The Adventures of Prince Achmed (1926) This German silent film from Lotte Reiniger represents a landmark in cinema and animation. It might appear somewhat crude to modern eyes, but this is where animated feature films got their start. Black silhouetted figures and tinted scenes contribute to the movie’s unique look, which took three years to create. It possesses a dreamlike quality that’s unlike anything else I’ve seen. The story is based on One Thousand and One Nights (better known as Arabian Nights), and includes many of the characters we’ve become familiarized with in other movies borrowing from the same source material. There’s an evil sorcerer, a Caliph (often referred to as the Sultan in other versions), along with his beautiful daughter and her suitor Aladdin. Many of the story elements that we’ve seen before are here, but rearranged slightly. This time, the focus is on the Caliph’s son Prince Achmed, with Aladdin taking a supporting role. Despite the well-worn story components, the presentation is inventive and completely unforgettable. Highly recommended for fans of animation, silent movies, or anyone with a pulse.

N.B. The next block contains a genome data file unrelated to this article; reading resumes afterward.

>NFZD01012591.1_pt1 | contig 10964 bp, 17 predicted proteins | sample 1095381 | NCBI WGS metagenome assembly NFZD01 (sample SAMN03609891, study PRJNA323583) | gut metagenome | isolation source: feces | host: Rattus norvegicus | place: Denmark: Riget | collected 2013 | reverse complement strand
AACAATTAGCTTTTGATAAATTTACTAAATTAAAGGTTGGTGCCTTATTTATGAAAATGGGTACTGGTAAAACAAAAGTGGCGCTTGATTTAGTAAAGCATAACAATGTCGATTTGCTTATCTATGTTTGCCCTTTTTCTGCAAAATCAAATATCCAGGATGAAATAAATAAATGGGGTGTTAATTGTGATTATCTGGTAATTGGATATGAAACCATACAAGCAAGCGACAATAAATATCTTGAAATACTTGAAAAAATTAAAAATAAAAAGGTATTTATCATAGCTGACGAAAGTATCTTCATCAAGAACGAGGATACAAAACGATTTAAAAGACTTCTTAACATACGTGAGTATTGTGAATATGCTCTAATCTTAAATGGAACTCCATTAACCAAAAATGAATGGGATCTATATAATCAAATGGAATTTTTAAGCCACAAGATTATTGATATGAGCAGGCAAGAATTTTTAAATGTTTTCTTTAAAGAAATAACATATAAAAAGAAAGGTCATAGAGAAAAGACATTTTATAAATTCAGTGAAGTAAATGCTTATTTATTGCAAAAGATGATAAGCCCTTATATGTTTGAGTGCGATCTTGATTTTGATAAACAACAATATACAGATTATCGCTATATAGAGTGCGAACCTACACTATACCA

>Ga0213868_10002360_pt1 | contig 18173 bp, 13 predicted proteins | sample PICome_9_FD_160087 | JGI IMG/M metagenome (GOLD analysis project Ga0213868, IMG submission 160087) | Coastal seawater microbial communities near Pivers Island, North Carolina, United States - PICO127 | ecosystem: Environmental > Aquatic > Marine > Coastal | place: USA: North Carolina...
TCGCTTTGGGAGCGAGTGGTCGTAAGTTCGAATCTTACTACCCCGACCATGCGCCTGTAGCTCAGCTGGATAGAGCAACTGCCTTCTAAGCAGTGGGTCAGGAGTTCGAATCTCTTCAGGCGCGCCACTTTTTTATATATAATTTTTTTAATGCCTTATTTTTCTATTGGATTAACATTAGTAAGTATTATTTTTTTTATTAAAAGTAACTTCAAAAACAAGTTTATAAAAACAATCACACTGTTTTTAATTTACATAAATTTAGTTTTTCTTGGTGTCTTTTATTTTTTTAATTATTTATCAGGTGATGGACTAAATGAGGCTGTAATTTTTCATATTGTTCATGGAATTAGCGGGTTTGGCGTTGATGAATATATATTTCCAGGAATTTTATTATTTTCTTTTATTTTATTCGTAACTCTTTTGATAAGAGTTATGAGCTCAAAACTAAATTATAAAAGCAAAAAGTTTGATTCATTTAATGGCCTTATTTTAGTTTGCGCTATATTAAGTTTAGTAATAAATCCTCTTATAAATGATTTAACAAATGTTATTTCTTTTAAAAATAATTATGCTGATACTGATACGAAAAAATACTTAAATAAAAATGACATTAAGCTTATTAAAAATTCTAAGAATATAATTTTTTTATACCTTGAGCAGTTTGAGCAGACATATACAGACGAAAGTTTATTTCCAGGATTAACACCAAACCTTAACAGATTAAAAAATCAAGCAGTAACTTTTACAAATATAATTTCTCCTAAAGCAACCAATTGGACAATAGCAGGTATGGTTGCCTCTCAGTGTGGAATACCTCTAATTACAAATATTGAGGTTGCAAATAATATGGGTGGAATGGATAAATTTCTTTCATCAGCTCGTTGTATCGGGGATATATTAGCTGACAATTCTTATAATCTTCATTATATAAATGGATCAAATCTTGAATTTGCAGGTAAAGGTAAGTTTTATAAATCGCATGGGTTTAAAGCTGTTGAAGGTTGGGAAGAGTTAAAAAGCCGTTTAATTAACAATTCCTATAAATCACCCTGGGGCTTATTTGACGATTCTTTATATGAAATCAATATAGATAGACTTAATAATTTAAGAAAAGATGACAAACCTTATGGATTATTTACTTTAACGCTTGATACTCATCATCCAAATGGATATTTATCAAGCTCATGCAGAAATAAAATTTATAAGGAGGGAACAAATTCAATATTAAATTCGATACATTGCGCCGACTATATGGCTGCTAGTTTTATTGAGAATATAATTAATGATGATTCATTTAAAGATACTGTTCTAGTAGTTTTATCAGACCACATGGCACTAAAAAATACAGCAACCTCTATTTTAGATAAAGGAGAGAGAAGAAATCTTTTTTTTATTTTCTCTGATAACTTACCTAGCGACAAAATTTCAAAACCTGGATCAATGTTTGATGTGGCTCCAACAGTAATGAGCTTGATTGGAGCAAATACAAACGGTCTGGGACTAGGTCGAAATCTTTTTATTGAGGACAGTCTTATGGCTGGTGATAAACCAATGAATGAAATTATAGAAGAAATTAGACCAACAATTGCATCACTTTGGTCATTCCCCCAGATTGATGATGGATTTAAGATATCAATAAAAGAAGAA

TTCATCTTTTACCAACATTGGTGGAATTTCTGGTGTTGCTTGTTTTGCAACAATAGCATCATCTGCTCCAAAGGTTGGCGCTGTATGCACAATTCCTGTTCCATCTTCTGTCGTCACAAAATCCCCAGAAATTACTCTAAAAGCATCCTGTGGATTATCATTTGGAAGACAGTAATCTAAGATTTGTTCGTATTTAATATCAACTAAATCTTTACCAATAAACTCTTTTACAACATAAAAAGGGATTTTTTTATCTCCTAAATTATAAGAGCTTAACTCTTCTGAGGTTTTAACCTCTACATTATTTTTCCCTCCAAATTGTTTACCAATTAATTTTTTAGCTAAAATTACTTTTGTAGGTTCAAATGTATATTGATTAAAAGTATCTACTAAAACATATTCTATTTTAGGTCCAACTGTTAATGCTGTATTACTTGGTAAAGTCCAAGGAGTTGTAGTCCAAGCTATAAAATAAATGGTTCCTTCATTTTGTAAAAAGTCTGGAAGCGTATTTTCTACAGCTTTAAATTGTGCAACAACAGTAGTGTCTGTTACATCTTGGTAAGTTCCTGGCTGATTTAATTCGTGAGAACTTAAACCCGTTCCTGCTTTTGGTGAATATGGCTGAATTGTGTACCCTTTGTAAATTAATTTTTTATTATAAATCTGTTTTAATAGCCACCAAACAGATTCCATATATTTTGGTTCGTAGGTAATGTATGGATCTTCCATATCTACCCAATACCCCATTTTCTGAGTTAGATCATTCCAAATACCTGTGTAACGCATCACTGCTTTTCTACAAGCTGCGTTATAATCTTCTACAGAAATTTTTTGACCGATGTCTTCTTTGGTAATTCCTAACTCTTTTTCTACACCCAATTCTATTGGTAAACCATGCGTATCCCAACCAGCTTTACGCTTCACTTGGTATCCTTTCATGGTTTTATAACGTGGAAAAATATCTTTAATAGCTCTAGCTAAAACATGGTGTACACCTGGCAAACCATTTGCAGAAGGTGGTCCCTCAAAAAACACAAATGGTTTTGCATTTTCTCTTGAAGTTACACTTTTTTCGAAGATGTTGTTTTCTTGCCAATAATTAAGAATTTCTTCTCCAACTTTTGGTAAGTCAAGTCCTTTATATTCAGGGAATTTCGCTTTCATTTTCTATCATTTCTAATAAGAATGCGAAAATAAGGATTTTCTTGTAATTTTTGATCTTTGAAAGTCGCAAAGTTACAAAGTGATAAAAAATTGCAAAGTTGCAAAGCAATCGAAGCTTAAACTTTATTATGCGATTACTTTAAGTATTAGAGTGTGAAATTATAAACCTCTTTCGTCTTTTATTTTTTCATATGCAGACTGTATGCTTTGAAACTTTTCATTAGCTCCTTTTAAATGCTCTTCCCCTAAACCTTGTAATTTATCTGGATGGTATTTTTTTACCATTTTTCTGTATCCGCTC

Rating: **** ½ ; Available on DVD.
Let Sleeping Corpses Lie (AKA: The Living Dead at Manchester Morgue) (1974) Just when I thought I’d seen everything that the zombie genre could dish out, along came this surprisingly effective entry. Instead of voodoo spells, esoteric chemical compounds, or a virus, the cause for the zombie outbreak is attributed to an experimental device that kills pests through sonic radiation. Unfortunately for the local populace, the device has an unwanted side effect on the developing nervous systems of infants and the recently deceased. The former become violent, while the latter are suddenly reanimated and have an insatiable hunger for human innards. Too bad the researchers, as well as local law enforcement personnel are slow to catch on. Edna and George are the first to discover that something is awry, but they’re unable to convince the hateful police inspector (who apparently thinks all younger people are junkies, hippies, or both) that walking corpses are responsible for the recent mayhem in the countryside.
There are some genuinely scary moments to help set the mood. In one notable scene, the main characters are trapped in a crypt with the living dead, with no discernible way out. The makeup effects are generally well done, providing ample doses of blood and guts to satisfy the most discriminating gore hound. The only real downside of Let Sleeping Corpses Lie is the assortment of unlikable/uninvolving characters. Most of them are too mean, underdeveloped or stupid to really generate any feelings of empathy from the viewer. This isn’t quite the fatal flaw that it might be in other movies, however, since they’re not much more than zombie fodder anyway. The main attraction is the flesh- eating zombies, and in that regard this film really delivers.
Rating: ***; Available on DVD and Netflix Streaming.